That was also a hell of an experience. I was excited for that because that was another film at the time that when Hype Williams was casting for it, he had an open audition. I told myself I wasn’t going to go to the open audition again – I’ve done that once, I need to take another route to get cast in the film. I ended up getting an audition and that just worked out because Method Man, being from Staten Island, put the word in for me definitely. I think Meth said something to the effect of, “Hype, I can’t be in this movie unless you cast Hass, that’s my brother.” Just being from Staten Island, at the time Wu-Tang having the force that they did in the industry, he definitely stepped up and spoke on my behalf as far as that. I think between that and Hype looking at my audition tape, they decided, “Yeah, this cat is what we need just to balance it out right.”

That was the first film, I don’t know if anyone thinks about it, that really started rappers in the leading role. I mean, all rappers and artists carried the film. You got Method Man, DMX, Nas, T-Boz. That’s pretty much what spawned that. I don’t know if Hype gets his credit or not.

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It’s so beautifully shot, too.

Right, it’s a masterpiece cinematic-wise. It is crazy. It’s like a two hour video.

Were you and Method Man really close before you did the movie?

Yeah, definitely, coming from Staten Island, Park Hill was the neighborhood. Definitely grew up with one another. Him and an older cousin of mine were real close friends. So the rapping always been in their blood and it was just a matter of time before he became a star anyway. Even from being in the neighborhood, he was a pretty popular, charismatic dude, so it was just a matter of time before he got the spotlight and ran with it. So yeah, Meth, we go way back; 80s babies like since I can remember.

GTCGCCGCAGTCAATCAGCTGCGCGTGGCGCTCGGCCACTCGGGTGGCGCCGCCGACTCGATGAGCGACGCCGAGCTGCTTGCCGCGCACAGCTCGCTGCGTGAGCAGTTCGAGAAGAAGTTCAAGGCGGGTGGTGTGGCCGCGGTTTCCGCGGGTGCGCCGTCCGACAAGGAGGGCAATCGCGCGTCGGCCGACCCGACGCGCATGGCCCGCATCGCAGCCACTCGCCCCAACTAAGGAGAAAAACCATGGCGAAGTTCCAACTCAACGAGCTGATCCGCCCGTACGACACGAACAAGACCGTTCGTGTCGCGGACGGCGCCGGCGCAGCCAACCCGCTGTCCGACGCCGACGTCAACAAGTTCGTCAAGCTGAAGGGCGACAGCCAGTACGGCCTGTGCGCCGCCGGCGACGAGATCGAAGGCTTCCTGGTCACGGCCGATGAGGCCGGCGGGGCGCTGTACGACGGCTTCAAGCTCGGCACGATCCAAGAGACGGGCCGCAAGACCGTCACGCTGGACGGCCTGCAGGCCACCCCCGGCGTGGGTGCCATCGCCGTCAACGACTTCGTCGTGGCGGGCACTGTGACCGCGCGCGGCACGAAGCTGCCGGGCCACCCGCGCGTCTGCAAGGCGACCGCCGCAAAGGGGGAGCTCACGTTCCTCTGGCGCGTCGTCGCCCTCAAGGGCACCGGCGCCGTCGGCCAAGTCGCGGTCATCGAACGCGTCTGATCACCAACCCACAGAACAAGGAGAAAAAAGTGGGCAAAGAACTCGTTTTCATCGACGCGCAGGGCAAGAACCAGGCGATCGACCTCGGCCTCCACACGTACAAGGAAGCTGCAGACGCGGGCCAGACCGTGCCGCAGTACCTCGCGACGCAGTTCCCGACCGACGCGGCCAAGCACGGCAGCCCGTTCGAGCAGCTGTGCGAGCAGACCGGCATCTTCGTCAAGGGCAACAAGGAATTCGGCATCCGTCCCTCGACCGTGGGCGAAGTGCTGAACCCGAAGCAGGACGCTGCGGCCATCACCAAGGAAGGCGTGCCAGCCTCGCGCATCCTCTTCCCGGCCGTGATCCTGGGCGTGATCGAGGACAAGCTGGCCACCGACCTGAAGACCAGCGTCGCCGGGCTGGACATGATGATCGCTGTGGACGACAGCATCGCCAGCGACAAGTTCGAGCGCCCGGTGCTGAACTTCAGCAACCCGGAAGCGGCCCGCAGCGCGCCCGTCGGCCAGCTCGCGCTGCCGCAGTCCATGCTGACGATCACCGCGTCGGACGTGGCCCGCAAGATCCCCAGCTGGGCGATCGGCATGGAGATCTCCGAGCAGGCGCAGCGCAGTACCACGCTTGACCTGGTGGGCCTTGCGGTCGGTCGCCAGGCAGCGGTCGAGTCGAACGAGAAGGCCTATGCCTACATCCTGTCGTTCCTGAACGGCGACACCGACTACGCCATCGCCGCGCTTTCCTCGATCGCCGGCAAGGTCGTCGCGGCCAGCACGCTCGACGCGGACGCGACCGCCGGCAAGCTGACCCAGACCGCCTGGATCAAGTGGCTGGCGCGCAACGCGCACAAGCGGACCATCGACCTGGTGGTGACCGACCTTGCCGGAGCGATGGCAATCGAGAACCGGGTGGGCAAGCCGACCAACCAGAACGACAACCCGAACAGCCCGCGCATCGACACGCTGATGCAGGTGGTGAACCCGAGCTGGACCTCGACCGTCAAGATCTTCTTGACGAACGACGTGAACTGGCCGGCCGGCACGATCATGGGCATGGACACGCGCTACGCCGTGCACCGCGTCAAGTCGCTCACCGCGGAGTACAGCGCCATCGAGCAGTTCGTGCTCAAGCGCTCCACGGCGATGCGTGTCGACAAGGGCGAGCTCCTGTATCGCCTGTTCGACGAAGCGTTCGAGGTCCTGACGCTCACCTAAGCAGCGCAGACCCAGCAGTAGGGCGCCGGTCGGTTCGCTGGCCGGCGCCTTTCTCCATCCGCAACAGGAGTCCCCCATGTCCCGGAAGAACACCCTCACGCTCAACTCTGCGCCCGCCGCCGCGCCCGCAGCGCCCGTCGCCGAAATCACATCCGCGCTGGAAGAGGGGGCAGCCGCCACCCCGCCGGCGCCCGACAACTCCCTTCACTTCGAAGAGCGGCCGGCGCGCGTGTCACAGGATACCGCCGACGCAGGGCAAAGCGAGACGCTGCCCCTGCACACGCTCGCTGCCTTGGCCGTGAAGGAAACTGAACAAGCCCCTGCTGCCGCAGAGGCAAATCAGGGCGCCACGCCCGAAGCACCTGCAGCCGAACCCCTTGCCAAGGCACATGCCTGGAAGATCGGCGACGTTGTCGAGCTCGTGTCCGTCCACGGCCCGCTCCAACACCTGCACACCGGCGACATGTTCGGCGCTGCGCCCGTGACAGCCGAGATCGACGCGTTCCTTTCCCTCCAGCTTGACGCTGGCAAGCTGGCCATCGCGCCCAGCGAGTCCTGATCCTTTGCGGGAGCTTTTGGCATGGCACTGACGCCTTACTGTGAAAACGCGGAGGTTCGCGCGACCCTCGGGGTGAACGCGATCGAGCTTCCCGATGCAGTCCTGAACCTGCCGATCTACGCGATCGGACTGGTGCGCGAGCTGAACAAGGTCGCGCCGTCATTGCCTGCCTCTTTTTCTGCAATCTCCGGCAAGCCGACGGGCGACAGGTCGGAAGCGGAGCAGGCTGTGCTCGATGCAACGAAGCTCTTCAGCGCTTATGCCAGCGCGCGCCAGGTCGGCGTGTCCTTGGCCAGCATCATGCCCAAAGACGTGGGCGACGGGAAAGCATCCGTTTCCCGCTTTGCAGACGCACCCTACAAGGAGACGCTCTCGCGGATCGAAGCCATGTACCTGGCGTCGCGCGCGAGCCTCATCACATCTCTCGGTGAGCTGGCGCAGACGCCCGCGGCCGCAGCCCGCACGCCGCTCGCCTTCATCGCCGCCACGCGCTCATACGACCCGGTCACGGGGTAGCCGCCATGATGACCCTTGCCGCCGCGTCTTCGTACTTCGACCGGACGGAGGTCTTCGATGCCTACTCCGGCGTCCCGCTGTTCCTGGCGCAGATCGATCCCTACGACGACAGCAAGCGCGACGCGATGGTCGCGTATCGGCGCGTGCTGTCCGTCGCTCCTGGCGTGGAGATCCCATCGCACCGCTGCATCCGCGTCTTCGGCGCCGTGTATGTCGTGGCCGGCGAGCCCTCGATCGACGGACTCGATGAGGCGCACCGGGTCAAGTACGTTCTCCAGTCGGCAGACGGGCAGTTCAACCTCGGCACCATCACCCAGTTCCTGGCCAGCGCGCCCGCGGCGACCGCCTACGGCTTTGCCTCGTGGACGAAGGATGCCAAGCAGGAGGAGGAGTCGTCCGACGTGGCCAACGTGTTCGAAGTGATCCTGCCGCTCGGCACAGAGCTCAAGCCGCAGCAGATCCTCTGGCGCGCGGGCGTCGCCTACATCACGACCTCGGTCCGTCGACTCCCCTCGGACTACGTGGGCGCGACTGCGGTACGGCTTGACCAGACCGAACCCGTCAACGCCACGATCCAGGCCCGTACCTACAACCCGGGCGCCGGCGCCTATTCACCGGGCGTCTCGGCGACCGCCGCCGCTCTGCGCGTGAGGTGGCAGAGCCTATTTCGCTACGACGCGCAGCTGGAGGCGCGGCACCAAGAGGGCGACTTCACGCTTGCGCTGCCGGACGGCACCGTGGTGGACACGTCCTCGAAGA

And now you and Method Man are both on the best show on television today, The Wire. How did you end up getting cast as Roland “Wee-Bey” Brice and how was your character described to you initially?

Actually, it was funny, I didn’t really know what I was getting myself into because Wee-Bey’s character, along with the rest of them – Avon Barksdale, Stringer Bell – was a real character based on this true story.

So, what happened was, I auditioned for D’Angelo Barksdale, that was Avon Barksdale’s nephew, played by Larry Gilliard, Jr. I think it was the second callback, because I went in for one audition before 9-11 and the callback was during the aftermath of 9-11, once you were able to go back into Manhattan, because they didn’t have access to the city from like Brooklyn, Staten Island, Queens, anything like that.

So once that let up and we were able to go into the city, I had a callback and I was still reading for D’Angelo. What happened was, Clark Johnson leaned over to David Simon, or it was the other way around, and said, “Oh, this is Wee-Bey.” And whoever, whatever, that was, I didn’t know at the time. I just was like, “Whatever.” I left the audition and my agent said, “Yeah, they want to book you for this pilot as Wee-Bey.” I hadn’t even seen a script probably until two or three days before we were filming.

It’s been interesting to see your character develop. In season one, we saw you on the streets. In season two, we got to see Wee-Bey’s life in prison. And in season four, we got to see your character as a father. When did you start to get an idea of what the character was like and where he was headed?

What happened was, Wee-Bey definitely being the significant part of the story that he was, I started to get into it around the wardrobe fitting when I actually did get the script. So I drove down to Baltimore, picked the script up and I started reading it back in Staten Island.